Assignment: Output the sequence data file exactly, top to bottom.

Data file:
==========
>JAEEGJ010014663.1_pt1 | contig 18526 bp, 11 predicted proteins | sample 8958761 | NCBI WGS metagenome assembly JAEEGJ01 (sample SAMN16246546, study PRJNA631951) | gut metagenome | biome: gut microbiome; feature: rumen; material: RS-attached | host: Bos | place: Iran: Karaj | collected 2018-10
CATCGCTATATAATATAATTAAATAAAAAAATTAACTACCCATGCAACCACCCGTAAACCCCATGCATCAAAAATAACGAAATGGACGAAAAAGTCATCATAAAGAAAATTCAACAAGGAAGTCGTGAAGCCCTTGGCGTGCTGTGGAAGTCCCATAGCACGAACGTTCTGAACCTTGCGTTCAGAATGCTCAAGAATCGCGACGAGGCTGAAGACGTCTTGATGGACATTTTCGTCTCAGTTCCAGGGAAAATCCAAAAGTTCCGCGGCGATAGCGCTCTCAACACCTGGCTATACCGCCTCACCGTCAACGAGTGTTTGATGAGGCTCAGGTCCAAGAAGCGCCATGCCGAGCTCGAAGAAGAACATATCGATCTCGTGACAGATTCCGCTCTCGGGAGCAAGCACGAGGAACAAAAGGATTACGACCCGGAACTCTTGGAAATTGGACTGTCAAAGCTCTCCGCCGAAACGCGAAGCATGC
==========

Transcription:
>JAEEGJ010014663.1_pt1 | contig 18526 bp, 11 predicted proteins | sample 8958761 | NCBI WGS metagenome assembly JAEEGJ01 (sample SAMN16246546, study PRJNA631951) | gut metagenome | biome: gut microbiome; feature: rumen; material: RS-attached | host: Bos | place: Iran: Karaj | collected 2018-10
CATCGCTATATAATATAATTAAATAAAAAAATTAACTACCCATGCAACCACCCGTAAACCCCATGCATCAAAAATAACGAAATGGACGAAAAAGTCATCATAAAGAAAATTCAACAAGGAAGTCGTGAAGCCCTTGGCGTGCTGTGGAAGTCCCATAGCACGAACGTTCTGAACCTTGCGTTCAGAATGCTCAAGAATCGCGACGAGGCTGAAGACGTCTTGATGGACATTTTCGTCTCAGTTCCAGGGAAAATCCAAAAGTTCCGCGGCGATAGCGCTCTCAACACCTGGCTATACCGCCTCACCGTCAACGAGTGTTTGATGAGGCTCAGGTCCAAGAAGCGCCATGCCGAGCTCGAAGAAGAACATATCGATCTCGTGACAGATTCCGCTCTCGGGAGCAAGCACGAGGAACAAAAGGATTACGACCCGGAACTCTTGGAAATTGGACTGTCAAAGCTCTCCGCCGAAACGCGAAGCATGC